Falstaff In Henry IV Part I

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The Significance of Falstaff In Henry IV Part I, Falstaff is an extended character who portrays relentless humor and folly. In Shakespeare’s other works such as Romeo and Juliet and Much Ado About Nothing, the comedic characters or scenes are minor and almost insignificant to the grand plot, however in Henry IV Part I Falstaff is a major character. It begs the question why Shakespeare chose to extend Falstaff and how this decision added to the plot. Falstaff is a significant character in a way where he is a father figure to Hal and a representation of one who does not see the purpose of honor. In the Henry IV Part I, throughout the entirety of the play Falstaff and Hal are together, and when Hal is approached with an issue regarding his father…show more content…
When Hal places the responsibility on Falstaff to find soldiers, Falstaff did just that but is also more concentrated on what he can gain from it. Instead of finding valiant and strong soldiers, he finds expendable ones. Falstaff has a will to corrupt but in a way where he wishes to corrupt the normality of the views an audience may have on honor “What is that honour? Air...Doth he feel it? No. Doth he hear it? No. 'Tis insensible, then” (Act V. i). Falstaff is completely harmless, he does not choose a side nor defend his own, he simply does not care. But Falstaff’s apathetic character shows that there may not be a good enough reason for anyone to care about anything, and this may be the lesson he wants Hal to learn before Hal loses himself in brainwashing royal duties. Falstaff is significant because he is the control in an experiment. There are characters who are in the heat of the moment, so driven by justice, fear, or honor; in reality, as Falstaff stands on the side as a mindless participator of this nonsense, he shows that none of it…show more content…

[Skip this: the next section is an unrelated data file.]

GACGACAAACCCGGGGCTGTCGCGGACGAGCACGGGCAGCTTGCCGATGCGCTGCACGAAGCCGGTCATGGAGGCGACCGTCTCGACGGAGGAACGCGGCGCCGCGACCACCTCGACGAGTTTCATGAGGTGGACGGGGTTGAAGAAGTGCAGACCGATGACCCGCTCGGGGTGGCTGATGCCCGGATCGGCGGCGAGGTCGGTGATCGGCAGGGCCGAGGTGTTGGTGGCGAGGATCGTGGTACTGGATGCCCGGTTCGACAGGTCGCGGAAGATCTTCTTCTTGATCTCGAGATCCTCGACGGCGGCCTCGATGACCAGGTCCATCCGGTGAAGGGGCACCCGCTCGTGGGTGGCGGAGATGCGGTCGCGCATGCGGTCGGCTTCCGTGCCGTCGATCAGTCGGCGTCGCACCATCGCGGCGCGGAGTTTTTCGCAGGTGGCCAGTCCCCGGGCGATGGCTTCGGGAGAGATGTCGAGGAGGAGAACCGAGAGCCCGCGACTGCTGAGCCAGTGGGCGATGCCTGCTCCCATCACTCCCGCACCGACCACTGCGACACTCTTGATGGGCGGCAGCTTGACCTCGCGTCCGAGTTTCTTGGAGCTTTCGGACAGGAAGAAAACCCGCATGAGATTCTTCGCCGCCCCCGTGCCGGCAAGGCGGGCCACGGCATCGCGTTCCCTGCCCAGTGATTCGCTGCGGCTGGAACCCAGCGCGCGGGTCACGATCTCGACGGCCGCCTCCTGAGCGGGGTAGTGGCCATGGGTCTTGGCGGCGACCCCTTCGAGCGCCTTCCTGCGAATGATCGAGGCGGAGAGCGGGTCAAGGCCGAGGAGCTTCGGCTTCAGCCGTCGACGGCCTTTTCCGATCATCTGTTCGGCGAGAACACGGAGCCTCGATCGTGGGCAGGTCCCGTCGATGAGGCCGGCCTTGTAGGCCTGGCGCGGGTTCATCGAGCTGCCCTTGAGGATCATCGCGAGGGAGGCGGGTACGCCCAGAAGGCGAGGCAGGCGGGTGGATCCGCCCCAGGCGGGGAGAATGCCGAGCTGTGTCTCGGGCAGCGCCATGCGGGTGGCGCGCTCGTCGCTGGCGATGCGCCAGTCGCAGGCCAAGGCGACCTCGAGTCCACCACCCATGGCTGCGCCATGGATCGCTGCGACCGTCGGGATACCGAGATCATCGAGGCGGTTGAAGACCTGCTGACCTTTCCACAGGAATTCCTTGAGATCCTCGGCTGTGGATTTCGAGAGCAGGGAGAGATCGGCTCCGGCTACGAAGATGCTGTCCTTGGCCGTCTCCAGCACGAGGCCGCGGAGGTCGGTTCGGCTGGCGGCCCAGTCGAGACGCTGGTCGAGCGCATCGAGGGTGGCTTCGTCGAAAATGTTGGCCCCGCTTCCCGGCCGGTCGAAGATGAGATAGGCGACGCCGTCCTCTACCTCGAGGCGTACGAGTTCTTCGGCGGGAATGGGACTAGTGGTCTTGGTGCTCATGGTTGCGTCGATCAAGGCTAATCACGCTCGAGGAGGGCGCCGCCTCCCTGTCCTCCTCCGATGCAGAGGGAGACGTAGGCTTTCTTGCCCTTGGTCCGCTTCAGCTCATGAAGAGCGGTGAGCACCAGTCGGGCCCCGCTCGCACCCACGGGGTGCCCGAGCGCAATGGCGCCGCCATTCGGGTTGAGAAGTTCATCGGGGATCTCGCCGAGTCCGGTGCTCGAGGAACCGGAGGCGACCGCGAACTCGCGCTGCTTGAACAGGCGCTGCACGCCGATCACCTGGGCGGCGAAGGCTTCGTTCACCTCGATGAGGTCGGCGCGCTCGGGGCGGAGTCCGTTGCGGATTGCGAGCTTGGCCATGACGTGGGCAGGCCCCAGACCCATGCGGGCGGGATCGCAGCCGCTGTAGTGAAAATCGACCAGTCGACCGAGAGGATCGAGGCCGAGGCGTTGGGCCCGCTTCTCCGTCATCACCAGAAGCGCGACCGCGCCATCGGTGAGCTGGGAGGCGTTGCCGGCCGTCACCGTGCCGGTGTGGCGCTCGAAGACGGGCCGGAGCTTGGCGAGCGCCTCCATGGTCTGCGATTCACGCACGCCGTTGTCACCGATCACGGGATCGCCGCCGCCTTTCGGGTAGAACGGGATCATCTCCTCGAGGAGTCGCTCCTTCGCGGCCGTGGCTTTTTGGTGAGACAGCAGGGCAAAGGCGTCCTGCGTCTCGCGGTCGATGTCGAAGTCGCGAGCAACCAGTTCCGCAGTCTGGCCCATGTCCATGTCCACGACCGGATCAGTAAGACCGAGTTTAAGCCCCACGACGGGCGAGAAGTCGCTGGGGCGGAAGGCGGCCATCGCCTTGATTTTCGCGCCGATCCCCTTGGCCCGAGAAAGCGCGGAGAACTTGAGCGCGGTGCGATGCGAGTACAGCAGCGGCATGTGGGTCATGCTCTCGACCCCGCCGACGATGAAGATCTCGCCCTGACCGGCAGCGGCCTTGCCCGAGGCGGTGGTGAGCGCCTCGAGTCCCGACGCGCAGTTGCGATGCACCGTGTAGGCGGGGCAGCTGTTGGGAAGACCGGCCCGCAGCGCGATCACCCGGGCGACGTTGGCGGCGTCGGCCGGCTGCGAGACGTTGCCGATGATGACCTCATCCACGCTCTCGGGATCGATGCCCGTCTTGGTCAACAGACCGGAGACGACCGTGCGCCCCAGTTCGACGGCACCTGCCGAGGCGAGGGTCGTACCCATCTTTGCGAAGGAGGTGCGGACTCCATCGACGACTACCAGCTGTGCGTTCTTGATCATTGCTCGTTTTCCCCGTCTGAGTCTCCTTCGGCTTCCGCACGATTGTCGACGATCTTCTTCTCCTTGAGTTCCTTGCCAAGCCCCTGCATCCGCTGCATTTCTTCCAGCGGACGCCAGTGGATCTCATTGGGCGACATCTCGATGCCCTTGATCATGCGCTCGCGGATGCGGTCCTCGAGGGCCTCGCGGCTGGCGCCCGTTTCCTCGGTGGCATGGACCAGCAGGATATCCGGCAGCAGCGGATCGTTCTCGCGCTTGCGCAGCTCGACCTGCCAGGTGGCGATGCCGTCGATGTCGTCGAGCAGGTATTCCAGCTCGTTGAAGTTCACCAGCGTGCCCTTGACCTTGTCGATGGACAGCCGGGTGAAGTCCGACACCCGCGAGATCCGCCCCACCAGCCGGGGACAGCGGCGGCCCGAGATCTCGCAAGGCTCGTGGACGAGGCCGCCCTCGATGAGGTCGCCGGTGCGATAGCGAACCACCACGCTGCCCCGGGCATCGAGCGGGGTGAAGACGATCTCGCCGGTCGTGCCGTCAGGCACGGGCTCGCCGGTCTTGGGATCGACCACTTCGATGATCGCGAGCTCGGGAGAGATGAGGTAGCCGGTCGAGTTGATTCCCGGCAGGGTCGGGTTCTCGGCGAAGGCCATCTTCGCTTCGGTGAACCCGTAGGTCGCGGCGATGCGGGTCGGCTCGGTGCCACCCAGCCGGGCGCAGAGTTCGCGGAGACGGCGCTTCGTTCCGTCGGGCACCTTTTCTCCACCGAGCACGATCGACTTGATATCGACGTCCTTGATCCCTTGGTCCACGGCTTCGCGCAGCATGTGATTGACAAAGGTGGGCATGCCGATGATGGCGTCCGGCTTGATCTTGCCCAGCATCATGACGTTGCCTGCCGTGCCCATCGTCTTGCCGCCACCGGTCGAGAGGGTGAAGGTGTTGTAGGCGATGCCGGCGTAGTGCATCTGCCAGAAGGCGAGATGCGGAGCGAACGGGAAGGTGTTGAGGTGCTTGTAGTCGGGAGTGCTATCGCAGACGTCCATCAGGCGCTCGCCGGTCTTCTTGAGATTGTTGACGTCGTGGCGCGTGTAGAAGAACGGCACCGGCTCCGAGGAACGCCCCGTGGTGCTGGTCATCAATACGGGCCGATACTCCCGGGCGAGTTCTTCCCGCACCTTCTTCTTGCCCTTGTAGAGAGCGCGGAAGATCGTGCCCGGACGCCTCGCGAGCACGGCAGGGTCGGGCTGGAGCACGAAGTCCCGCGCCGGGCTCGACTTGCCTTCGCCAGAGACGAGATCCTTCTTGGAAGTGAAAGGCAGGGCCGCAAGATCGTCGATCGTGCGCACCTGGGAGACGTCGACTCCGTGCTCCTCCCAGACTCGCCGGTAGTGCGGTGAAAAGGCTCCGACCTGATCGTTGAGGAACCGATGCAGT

Falstaff is a character who represents the perspective of those who do not have a side or a reason to fight. Falstaff appears as one who does not care about anything, but truly he is mindful because he knows there is nothing worth for him to care about giving him no purpose to develop any class or respect for others. He represents the lifestyle Hal runs away to and stands as friend and father for Hal. Even in their immature adventures or Hal’s moments of greatness, Falstaff has an underlying lesson towards Hal to not forget what or who truly
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